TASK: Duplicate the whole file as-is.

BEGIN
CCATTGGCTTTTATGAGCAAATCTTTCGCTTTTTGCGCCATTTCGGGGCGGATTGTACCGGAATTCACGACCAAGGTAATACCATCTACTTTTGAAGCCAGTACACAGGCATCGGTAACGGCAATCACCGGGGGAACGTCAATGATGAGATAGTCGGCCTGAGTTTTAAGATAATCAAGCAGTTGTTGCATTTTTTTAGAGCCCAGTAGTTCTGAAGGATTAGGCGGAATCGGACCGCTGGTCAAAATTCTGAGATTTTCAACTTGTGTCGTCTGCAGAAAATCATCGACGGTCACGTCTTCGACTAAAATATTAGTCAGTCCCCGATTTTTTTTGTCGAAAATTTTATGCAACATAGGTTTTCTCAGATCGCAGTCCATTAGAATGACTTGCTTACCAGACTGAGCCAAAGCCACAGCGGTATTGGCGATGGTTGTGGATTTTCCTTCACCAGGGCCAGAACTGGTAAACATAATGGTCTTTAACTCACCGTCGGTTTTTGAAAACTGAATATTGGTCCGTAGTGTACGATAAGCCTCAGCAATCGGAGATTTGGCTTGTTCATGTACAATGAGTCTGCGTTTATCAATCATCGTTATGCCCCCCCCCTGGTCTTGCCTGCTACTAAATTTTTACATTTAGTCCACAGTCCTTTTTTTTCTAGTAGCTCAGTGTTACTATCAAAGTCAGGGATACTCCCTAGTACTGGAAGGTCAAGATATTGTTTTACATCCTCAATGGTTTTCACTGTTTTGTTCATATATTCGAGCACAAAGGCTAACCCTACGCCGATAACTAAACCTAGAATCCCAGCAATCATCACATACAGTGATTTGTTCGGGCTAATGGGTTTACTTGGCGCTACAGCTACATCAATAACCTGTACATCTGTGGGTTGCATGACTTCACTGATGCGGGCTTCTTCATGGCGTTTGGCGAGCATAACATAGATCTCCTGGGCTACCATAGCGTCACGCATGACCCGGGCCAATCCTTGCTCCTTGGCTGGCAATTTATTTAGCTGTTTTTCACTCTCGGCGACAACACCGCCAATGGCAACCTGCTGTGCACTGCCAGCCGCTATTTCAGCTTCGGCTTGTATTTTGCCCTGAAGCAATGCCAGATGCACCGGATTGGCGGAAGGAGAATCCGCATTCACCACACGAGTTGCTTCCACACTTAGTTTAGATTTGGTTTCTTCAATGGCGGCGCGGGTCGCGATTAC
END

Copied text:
CCATTGGCTTTTATGAGCAAATCTTTCGCTTTTTGCGCCATTTCGGGGCGGATTGTACCGGAATTCACGACCAAGGTAATACCATCTACTTTTGAAGCCAGTACACAGGCATCGGTAACGGCAATCACCGGGGGAACGTCAATGATGAGATAGTCGGCCTGAGTTTTAAGATAATCAAGCAGTTGTTGCATTTTTTTAGAGCCCAGTAGTTCTGAAGGATTAGGCGGAATCGGACCGCTGGTCAAAATTCTGAGATTTTCAACTTGTGTCGTCTGCAGAAAATCATCGACGGTCACGTCTTCGACTAAAATATTAGTCAGTCCCCGATTTTTTTTGTCGAAAATTTTATGCAACATAGGTTTTCTCAGATCGCAGTCCATTAGAATGACTTGCTTACCAGACTGAGCCAAAGCCACAGCGGTATTGGCGATGGTTGTGGATTTTCCTTCACCAGGGCCAGAACTGGTAAACATAATGGTCTTTAACTCACCGTCGGTTTTTGAAAACTGAATATTGGTCCGTAGTGTACGATAAGCCTCAGCAATCGGAGATTTGGCTTGTTCATGTACAATGAGTCTGCGTTTATCAATCATCGTTATGCCCCCCCCCTGGTCTTGCCTGCTACTAAATTTTTACATTTAGTCCACAGTCCTTTTTTTTCTAGTAGCTCAGTGTTACTATCAAAGTCAGGGATACTCCCTAGTACTGGAAGGTCAAGATATTGTTTTACATCCTCAATGGTTTTCACTGTTTTGTTCATATATTCGAGCACAAAGGCTAACCCTACGCCGATAACTAAACCTAGAATCCCAGCAATCATCACATACAGTGATTTGTTCGGGCTAATGGGTTTACTTGGCGCTACAGCTACATCAATAACCTGTACATCTGTGGGTTGCATGACTTCACTGATGCGGGCTTCTTCATGGCGTTTGGCGAGCATAACATAGATCTCCTGGGCTACCATAGCGTCACGCATGACCCGGGCCAATCCTTGCTCCTTGGCTGGCAATTTATTTAGCTGTTTTTCACTCTCGGCGACAACACCGCCAATGGCAACCTGCTGTGCACTGCCAGCCGCTATTTCAGCTTCGGCTTGTATTTTGCCCTGAAGCAATGCCAGATGCACCGGATTGGCGGAAGGAGAATCCGCATTCACCACACGAGTTGCTTCCACACTTAGTTTAGATTTGGTTTCTTCAATGGCGGCGCGGGTCGCGATTAC